Shoppers furious on Christmas Eve as orders arrive without food and store shelves are left empty
24th December 2018

Customers who braved the Christmas Eve crowds found some stores had hardly anything left on shelves as people stock up on groceries before the bank holidays.

Meanwhile some customers said Christmas had been "ruined" because their deliveries didn't contain everything they'd ordered, including festive essentials such as carrots, potatoes and brandy cream.

A few even said their turkey and other meat centrepieces had not been delivered.

The issues affected shoppers who'd ordered from major supermarkets, including Asda, M&S, Ocado, Tesco and Sainsbury's.

Today, shoppers in Mansfield were staggered to find a branch of Tesco with bare shelves with just hours to go until Christmas.

Customers hoping to stock up on last-minute items were disappointed as only a few items were left on some shelves.

The issue doesn't appear to be widespread – but shelves at major supermarkets could become emptier as the day goes on.

That might worry shoppers who've been forced to pop into the supermarket today after their online orders missed out items.

Chris Toborne, who ordered a shop with Asda online, said "half" his shop was missing. He said he was offered a £5 voucher from the supermarket – but added that he would rather have the "food I paid for".






Another Asda shopper, Tracy, complained that 14 items she had ordered online were substituted, with four missing altogether – including the turkey.

Several people were angry because they'd ordered their Christmas food shop weeks ago, only for it to arrive with many items missing.

Hannah Osborne angrily tweeted Ocado's customer service team yesterday after she said the delivery driver had "accidentally gave some of our Christmas food order to another customer".

She added: "Now I have to go food shopping tomorrow. With a 1yr old. On Christmas Eve."

Alex Willimott, who also ordered with Ocado, wrote: "The whole point of booking Christmas food 2 months in advance is so we don’t have to enter the melee on Christmas Eve.

Your rights when shopping online

  • Consumer rights haven’t really kept up with the changing ways that we shop, so there are no definitive rules for online shopping and substitutions. But the basic principles are the same.
  • The rules (in this case, the Consumer Rights Act 2015) say that you have 30 days from the date the goods were purchased to return the item if it’s wonky or isn’t as it was described. You’re entitled to a full refund if the goods are returned within 30 days.
  • Supermarkets all have T&Cs on their websites that are supposed to cover them if they can’t provide specific brands. But unless the item they have substituted is more or less the same as the one you wanted, you can return and get a refund.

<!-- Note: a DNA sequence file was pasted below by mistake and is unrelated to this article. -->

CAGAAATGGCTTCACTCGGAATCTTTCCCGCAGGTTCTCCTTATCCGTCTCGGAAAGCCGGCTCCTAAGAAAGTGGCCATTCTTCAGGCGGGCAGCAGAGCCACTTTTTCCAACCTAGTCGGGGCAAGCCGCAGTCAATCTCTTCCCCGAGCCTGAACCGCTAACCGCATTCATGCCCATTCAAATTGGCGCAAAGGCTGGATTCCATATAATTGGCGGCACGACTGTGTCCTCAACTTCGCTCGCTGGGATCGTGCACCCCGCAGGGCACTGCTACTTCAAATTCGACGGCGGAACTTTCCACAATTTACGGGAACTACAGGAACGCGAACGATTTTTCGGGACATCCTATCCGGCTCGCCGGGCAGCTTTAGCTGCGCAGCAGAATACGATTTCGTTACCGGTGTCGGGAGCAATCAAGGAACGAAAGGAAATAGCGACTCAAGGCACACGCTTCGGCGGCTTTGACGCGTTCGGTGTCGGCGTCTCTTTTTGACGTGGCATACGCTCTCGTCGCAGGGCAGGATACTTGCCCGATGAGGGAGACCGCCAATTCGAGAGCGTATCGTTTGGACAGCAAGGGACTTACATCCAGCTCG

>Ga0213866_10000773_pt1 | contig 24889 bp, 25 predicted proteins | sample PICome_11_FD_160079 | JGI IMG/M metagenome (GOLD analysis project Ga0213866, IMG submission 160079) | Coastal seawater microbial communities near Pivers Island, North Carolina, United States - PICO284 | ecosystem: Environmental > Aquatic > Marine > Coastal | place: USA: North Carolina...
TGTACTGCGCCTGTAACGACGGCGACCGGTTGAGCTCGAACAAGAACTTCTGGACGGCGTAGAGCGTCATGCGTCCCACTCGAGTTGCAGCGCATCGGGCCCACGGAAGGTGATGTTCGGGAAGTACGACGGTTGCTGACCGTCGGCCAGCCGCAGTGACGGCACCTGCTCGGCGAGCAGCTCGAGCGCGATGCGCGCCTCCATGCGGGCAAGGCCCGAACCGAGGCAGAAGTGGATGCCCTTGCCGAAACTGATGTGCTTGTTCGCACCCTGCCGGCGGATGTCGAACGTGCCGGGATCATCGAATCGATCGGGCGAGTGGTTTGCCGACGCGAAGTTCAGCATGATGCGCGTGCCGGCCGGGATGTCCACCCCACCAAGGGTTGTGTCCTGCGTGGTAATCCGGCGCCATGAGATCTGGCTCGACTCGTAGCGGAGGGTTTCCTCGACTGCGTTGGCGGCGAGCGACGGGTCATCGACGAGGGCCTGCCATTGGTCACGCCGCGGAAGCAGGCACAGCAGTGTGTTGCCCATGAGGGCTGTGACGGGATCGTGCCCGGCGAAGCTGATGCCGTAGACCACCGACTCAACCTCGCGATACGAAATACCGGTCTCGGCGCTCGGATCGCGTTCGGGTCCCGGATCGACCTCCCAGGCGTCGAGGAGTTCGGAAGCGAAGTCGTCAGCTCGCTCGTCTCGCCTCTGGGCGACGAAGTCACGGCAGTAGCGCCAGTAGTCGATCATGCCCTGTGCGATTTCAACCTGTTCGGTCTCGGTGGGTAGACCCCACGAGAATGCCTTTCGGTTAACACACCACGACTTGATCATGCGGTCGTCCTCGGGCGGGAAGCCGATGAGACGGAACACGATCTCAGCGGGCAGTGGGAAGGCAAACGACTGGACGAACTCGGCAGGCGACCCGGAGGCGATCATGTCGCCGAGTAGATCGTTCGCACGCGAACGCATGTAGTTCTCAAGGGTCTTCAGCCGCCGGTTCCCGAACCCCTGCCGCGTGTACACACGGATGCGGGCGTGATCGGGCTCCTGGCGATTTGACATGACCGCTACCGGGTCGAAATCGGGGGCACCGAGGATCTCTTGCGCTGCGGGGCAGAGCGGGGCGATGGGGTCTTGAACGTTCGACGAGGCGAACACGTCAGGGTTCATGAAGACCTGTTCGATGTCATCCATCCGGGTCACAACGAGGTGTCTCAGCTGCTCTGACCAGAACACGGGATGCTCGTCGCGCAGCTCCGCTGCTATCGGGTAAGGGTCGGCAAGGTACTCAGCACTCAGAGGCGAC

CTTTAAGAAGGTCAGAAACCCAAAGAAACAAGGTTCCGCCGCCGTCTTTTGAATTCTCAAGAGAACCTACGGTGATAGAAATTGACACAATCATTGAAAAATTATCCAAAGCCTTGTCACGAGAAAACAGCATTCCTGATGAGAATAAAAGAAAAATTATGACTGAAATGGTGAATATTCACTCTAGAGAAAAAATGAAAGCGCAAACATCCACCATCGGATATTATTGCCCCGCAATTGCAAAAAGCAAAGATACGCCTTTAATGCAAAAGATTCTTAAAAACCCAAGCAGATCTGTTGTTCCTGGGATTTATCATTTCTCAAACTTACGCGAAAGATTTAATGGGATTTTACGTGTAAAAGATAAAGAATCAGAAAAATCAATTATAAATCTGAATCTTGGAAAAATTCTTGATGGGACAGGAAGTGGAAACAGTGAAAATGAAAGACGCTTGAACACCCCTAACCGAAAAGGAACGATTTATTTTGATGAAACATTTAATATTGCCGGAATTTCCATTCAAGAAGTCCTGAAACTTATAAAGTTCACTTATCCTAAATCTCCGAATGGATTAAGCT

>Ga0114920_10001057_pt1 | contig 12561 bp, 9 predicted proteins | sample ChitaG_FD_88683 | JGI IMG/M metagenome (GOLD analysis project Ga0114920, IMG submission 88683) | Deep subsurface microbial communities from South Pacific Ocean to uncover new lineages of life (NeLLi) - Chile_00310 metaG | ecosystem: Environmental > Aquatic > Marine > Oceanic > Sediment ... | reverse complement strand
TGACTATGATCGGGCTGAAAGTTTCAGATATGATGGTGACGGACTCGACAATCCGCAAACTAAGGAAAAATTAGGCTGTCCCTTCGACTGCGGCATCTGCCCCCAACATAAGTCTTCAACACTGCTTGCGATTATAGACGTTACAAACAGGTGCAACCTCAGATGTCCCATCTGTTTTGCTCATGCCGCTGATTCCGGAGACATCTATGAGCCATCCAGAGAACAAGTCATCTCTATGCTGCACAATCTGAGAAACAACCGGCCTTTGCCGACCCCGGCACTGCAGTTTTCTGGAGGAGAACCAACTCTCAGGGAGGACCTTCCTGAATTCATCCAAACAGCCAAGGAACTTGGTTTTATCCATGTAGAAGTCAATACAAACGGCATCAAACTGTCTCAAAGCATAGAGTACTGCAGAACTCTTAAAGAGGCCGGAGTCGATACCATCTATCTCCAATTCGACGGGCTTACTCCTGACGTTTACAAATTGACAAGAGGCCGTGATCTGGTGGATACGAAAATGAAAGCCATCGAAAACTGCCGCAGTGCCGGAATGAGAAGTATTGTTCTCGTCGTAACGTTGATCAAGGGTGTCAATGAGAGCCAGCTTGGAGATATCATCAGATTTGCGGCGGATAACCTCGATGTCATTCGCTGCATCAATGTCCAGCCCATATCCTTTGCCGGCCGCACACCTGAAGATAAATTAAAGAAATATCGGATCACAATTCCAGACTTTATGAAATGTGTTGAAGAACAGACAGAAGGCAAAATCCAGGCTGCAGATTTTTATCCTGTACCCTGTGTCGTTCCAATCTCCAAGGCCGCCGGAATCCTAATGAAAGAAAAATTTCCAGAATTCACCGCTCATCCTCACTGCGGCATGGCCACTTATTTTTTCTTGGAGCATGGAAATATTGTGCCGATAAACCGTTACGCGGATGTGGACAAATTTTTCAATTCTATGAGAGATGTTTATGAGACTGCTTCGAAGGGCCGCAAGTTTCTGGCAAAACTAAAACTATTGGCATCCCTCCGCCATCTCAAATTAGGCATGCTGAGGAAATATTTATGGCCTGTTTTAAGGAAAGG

• You should not be charged full price for a cheaper substitution, for example if you're given a supermarket's own brand instead of a branded product.
  • The goods should be the same or similar that the ones you requested and not random.
  • If a large number of inappropriate substitutions have taken place, it’s reasonable to expect the firm to come and collect them.
  • If there’s a specific reason why you can’t use an item (allergies, dietary requirements, vegetarians, etc.) then you can request a full refund.
  • Unfortunately, the law isn’t clear on how returns would work under these circumstances, so you might have to schlep back to the shop.
  • But many supermarkets say you can hand back substitutions to the delivery driver if you're not happy with them and you should be given a refund.






"If you swap a load of stuff out, what’s the point in ordering from you at all? We now have to rearrange tomorrow to fill the gaps in our order."

Some people also complained that click and collect orders were also missing items.

One customer said M&S had cancelled her festive food order, which she was planning to take to her sick grandmother today.

An M&S spokeswoman said: "The vast majority of our customers have seamlessly collected their food orders from our stores.

"Where we’ve not been able to fulfil a very small number of orders, we’ve offered customers alternative options and a gesture of goodwill. We apologise for any inconvenience caused to our customers.”

An Ocado spokesman added: "We understand the importance of our customers’ orders, particularly at Christmas, which is why when items ordered are unavailable at time of delivery we will always try to offer a substitute item that is similar.

"We apologise for any inconvenience and disappointment caused when those substitutes are not suitable."

The Sun has asked all supermarkets affected by the issues for comment.

Outraged shoppers have shared a list of their worst – but hilarious – Christmas food substitutions.

Meanwhile a supermarket price war means that you could feed a family of eight for less than £3 this Christmas.

Money bloggers have also been sharing their top tips for saving money on the Christmas dinner food shop.

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